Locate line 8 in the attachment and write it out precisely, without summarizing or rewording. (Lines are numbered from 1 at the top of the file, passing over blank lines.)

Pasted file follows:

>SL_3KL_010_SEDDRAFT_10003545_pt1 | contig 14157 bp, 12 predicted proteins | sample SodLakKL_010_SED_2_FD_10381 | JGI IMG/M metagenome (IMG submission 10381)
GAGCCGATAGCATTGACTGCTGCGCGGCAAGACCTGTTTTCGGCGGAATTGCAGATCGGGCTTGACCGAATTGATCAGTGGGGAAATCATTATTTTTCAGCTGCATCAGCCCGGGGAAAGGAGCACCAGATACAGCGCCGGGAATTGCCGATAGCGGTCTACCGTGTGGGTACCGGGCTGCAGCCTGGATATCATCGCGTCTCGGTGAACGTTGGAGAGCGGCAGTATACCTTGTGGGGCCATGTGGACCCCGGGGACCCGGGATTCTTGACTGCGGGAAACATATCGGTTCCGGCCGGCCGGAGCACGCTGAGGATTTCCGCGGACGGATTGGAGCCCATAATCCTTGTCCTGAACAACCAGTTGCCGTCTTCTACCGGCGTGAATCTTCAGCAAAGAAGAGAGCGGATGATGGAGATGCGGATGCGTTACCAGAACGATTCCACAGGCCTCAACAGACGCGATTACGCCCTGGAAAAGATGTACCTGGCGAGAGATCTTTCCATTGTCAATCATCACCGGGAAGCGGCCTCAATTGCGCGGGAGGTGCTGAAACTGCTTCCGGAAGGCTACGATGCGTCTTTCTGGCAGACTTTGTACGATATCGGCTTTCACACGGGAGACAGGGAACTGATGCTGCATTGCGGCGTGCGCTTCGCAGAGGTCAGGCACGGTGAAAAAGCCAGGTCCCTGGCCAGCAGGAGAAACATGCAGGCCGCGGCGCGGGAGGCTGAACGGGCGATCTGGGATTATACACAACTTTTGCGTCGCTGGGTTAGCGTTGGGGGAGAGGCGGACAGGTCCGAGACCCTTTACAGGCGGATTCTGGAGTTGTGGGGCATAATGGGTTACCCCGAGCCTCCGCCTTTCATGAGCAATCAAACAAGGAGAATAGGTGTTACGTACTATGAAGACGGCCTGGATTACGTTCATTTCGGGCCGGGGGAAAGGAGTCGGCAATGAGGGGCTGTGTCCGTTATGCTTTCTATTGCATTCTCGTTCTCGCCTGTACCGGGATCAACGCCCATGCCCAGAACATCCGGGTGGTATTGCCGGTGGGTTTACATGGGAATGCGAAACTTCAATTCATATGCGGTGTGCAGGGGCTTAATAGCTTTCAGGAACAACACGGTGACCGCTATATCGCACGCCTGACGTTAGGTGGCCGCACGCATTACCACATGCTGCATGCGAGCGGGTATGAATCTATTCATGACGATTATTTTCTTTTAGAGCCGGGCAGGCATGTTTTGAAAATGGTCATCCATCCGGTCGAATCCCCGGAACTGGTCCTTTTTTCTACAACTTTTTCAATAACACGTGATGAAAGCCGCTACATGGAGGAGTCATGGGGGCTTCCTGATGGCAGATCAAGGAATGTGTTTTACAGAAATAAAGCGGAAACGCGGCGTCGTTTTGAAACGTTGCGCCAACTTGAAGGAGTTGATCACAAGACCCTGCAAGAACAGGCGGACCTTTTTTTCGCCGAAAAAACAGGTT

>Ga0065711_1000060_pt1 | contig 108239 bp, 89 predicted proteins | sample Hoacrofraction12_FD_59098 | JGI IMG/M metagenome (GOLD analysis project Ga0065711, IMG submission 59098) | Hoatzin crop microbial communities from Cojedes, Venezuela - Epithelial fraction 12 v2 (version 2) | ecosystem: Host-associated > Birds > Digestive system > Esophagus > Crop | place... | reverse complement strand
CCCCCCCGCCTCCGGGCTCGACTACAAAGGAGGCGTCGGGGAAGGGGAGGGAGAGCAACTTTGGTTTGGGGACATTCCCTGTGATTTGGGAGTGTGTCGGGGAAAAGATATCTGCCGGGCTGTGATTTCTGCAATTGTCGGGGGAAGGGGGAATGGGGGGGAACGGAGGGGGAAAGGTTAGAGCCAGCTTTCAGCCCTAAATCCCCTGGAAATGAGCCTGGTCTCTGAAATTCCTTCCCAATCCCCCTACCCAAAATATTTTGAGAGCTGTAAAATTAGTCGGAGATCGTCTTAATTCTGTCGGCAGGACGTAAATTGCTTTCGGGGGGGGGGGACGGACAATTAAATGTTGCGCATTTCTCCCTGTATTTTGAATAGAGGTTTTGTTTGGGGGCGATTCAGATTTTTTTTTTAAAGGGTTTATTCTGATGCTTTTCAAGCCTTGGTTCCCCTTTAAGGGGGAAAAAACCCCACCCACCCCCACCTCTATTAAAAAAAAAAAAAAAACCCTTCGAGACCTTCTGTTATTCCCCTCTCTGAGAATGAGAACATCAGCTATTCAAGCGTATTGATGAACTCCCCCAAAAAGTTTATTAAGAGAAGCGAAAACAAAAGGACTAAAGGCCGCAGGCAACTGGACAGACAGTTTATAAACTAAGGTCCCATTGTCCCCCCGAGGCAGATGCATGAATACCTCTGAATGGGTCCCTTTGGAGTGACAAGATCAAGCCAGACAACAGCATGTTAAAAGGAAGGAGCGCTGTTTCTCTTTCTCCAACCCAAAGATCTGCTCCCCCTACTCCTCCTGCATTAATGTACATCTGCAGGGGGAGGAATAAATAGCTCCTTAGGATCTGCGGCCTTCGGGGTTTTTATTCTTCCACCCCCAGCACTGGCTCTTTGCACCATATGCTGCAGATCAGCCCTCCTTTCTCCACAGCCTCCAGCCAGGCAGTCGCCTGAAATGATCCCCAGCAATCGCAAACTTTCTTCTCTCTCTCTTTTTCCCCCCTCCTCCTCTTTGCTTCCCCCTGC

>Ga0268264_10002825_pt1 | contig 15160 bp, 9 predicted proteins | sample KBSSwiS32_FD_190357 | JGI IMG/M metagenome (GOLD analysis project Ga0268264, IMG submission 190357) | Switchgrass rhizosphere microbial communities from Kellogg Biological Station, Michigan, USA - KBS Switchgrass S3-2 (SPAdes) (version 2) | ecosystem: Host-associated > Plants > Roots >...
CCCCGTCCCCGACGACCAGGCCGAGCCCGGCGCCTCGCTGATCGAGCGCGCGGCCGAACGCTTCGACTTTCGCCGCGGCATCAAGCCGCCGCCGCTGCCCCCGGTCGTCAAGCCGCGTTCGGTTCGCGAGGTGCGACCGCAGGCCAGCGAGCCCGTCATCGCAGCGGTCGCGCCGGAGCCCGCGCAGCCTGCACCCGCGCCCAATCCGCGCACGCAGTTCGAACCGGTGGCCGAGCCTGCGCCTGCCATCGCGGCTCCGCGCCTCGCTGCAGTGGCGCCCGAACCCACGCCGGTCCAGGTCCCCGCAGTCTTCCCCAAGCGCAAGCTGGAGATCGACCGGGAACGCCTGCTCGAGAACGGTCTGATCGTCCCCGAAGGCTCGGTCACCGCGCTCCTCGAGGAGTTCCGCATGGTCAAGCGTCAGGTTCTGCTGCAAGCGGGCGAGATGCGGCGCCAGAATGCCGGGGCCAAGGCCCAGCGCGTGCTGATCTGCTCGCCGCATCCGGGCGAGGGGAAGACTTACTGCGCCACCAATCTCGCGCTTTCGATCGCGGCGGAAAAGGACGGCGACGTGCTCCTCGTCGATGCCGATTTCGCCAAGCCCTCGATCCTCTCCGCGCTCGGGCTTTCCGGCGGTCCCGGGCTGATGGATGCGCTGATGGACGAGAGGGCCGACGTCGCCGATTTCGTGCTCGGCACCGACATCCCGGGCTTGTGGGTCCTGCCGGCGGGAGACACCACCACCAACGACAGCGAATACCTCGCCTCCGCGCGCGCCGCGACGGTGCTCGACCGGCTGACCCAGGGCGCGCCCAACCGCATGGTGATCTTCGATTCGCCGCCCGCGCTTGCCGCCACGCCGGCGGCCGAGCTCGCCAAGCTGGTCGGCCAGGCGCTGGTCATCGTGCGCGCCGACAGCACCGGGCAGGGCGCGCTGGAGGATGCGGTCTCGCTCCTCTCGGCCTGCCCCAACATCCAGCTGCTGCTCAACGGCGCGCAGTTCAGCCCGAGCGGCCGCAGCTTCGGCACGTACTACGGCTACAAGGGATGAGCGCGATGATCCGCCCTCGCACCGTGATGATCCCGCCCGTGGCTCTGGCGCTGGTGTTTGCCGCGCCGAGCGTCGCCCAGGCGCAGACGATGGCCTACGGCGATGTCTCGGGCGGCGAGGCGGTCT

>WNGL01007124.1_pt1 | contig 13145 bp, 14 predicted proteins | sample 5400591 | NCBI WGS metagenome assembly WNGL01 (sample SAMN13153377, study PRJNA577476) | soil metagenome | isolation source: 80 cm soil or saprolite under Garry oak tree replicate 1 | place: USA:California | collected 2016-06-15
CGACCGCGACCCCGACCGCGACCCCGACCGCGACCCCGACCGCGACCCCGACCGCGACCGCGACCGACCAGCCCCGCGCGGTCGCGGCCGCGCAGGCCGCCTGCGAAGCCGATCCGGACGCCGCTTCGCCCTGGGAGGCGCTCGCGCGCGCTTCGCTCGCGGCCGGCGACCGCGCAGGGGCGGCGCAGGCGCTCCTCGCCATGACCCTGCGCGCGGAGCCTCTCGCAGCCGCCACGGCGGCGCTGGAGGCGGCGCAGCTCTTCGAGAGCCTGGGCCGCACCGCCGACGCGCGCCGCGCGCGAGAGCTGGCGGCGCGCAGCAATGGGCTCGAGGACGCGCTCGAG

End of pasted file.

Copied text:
CGACCGCGACCCCGACCGCGACCCCGACCGCGACCCCGACCGCGACCCCGACCGCGACCGCGACCGACCAGCCCCGCGCGGTCGCGGCCGCGCAGGCCGCCTGCGAAGCCGATCCGGACGCCGCTTCGCCCTGGGAGGCGCTCGCGCGCGCTTCGCTCGCGGCCGGCGACCGCGCAGGGGCGGCGCAGGCGCTCCTCGCCATGACCCTGCGCGCGGAGCCTCTCGCAGCCGCCACGGCGGCGCTGGAGGCGGCGCAGCTCTTCGAGAGCCTGGGCCGCACCGCCGACGCGCGCCGCGCGCGAGAGCTGGCGGCGCGCAGCAATGGGCTCGAGGACGCGCTCGAG